The Trade and Cooperation Agreement (TCA) between the leaders of the European Union and the United Kingdom was announced by fanfare on 24 December 2020.
This agreement avoided the “no-deal” Brexit and marks an important change in the UK’s relationship with the EU. The TCA agreement has become to be seen as a skeleton agreement with many of the finer details of the new post Brexit between the EU and UK to be agreed.
Although some of the finer detail is awaited, businesses can and should take steps now to ensure that there are plans in place to ensure that commercial contracts (such as supply of goods and/or services, distributor, agency, outsourcing, franchise and computer agreements) are fit for purpose and do not leave them exposed.
There are various reasons why commercial contracts might become unviable as a result of Brexit. This could be as a result of:
- trade tariffs;
- currency fluctuations;
- changes to taxation; and
- restrictions on the free movement of persons.
The effects of Brexit on commercial agreements by itself will not usually provide businesses an automatic right to terminate commercial contracts. Because of this businesses might find themselves stuck in contracts which have onerous terms, tariffs, and mean that commercial agreements are no longer commercially viable.
Businesses should therefore review all existing agreements and future agreements for the following:
Brexit may constitute a force majeure event, allowing one or both parties additional time to perform their obligations, a defence against claims for non-performance, and even the right to terminate the contract. Whether Brexit constitutes a force majeure event, and the effect on the contract if it does so, will be dependent on the wording of the clause.
If Brexit renders performance of the contract impossible, illegal or radically different to that which was contemplated at the time of entering the contract, the contract may be “frustrated” and come to an end. But the doctrine will not apply solely because it is difficult or not financially viable to perform the contract in question.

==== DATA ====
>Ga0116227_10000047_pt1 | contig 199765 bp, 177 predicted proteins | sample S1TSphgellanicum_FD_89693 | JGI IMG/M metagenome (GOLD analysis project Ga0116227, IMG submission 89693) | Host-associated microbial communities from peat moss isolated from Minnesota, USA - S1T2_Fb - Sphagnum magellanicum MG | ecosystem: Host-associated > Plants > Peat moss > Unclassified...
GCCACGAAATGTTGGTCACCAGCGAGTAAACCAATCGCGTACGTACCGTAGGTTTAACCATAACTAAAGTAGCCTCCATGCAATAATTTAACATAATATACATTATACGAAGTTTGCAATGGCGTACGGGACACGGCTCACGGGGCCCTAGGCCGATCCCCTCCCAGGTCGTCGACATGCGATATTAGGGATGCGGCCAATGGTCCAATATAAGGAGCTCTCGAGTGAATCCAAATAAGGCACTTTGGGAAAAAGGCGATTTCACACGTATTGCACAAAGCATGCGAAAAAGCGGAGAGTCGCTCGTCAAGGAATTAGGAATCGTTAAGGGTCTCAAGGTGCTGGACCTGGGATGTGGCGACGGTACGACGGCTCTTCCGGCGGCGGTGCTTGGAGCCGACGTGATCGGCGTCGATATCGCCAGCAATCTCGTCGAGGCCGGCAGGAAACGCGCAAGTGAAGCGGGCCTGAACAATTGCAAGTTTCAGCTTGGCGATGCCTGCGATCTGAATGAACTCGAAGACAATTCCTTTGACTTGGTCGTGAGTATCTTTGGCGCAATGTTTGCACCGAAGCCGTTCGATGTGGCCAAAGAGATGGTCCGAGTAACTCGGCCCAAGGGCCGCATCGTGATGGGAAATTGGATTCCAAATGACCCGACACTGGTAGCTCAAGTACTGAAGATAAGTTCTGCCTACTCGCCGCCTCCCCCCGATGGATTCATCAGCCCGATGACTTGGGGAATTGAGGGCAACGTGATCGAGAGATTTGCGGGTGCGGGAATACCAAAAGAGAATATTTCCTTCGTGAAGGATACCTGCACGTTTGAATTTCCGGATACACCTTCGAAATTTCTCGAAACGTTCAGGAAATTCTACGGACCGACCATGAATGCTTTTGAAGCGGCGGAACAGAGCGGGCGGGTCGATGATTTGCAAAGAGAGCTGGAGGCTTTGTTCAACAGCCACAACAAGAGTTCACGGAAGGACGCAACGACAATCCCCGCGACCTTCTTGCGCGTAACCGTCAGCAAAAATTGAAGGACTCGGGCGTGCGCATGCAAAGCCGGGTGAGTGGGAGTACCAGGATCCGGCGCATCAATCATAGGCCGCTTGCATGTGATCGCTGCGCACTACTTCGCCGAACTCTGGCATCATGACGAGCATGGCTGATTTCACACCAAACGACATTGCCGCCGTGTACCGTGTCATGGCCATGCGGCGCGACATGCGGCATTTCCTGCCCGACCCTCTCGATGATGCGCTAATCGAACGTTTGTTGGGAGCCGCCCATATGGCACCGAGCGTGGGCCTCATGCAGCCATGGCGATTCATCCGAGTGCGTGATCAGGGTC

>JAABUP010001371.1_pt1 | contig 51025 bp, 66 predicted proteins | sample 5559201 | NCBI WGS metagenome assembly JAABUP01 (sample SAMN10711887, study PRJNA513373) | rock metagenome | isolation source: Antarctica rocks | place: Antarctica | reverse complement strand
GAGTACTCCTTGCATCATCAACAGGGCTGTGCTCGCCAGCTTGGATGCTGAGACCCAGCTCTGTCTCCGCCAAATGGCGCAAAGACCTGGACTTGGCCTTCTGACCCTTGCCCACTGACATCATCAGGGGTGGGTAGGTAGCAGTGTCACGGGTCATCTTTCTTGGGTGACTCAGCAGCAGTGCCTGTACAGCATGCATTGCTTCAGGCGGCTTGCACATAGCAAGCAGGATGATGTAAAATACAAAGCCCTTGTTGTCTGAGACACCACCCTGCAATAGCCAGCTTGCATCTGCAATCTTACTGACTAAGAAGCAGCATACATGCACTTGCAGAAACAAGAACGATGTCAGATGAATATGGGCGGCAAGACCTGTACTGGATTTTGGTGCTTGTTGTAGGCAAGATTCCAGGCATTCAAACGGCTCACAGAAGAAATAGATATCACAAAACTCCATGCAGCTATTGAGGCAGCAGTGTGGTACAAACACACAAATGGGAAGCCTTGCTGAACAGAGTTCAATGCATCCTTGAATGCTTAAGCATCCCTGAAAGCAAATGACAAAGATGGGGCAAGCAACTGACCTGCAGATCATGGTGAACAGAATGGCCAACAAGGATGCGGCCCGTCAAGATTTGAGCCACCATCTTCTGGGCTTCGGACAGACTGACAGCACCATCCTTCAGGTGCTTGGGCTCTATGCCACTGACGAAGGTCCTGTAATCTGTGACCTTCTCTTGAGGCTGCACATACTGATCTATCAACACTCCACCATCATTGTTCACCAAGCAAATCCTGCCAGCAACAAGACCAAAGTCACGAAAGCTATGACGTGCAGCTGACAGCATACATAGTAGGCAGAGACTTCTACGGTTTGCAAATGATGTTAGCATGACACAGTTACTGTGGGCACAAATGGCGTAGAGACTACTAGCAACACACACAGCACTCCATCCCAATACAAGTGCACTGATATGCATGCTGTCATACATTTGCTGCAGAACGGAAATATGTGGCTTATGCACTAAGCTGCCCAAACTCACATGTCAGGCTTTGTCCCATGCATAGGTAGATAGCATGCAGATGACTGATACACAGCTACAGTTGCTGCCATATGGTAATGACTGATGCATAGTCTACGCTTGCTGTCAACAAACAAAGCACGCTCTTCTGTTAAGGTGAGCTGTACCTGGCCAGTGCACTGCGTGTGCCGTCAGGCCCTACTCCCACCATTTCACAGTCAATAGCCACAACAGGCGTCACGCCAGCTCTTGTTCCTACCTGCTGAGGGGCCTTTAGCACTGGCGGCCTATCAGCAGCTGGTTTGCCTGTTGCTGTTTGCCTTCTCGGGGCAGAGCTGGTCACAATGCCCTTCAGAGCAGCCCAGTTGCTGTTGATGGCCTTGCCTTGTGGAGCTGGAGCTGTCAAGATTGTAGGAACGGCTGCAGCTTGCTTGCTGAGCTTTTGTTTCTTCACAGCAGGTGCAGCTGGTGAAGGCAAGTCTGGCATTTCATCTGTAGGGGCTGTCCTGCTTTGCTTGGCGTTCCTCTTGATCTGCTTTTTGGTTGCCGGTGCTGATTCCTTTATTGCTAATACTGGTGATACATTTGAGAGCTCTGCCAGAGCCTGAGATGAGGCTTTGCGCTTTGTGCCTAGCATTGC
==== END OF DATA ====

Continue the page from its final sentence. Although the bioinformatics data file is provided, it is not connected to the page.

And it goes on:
Contracts may include specific clauses to address one or more consequences of Brexit, for example:
(1) Clauses specifying who is responsible for tariffs imposed, the extra costs of customs paperwork, or delays at ports. It’s worth noting that the UK’s trading relationship with countries other than those in the EU has also changed, and new tariffs could arise on trading with non-EU countries.
(2) One or both parties may have a specific right to seek to renegotiate, or even terminate the contract, as a result of changes arising from Brexit.
The GDPR has now been incorporated into UK law, and imposes essentially the same obligations on businesses as before Brexit. However, as the UK is outside of the EU, transfers of personal data by businesses in the EU to those in the UK will be subject to the same restrictions as apply when transferring data to other non-EU countries.
At the moment, the UK is in temporary grace period, whereby the UK is treated as if it were inside the EU for the purpose of data transfers between the EU and UK. This allows data to be transferred freely between the EU and UK, without “additional safeguards” being required. This grace period lasts until at least 30th April, and may be extended to 30th June 2021. In the meantime, the EU is considering whether to grant the UK “adequacy status”, which would permit data to be transferred from the EU to the UK without additional safeguards. If the EU does not grant the UK adequacy status before the end of the grace period, businesses transferring data from the EU to the UK will need to put in place new agreements to implement additional safeguards, such as the EU’s standard contractual clauses for data transfers.
Reviewing commercial contracts now will give businesses the chance to consider the consequences potentially triggered by the above, and ensure new contracts address the changes brought about by Brexit.
Our team can advise businesses in respect of the effect of Brexit on commercial agreements. The above is only a summary and is not intended to be specific legal advice. If you need any advice on the effect of Brexit, please contact a member of our Corporate Team.
Andrew Cooper (email@example.com – 01284 717511)
Simon Ratcliffe (firstname.lastname@example.org – 01284 717426)
Neil Walmsley (email@example.com – 01284 717416)
Mark Daly (firstname.lastname@example.org – 01284 717500)
Mark Whittaker (email@example.com – 01284 717513)
Jonathan Hewett (firstname.lastname@example.org – 01284 717412)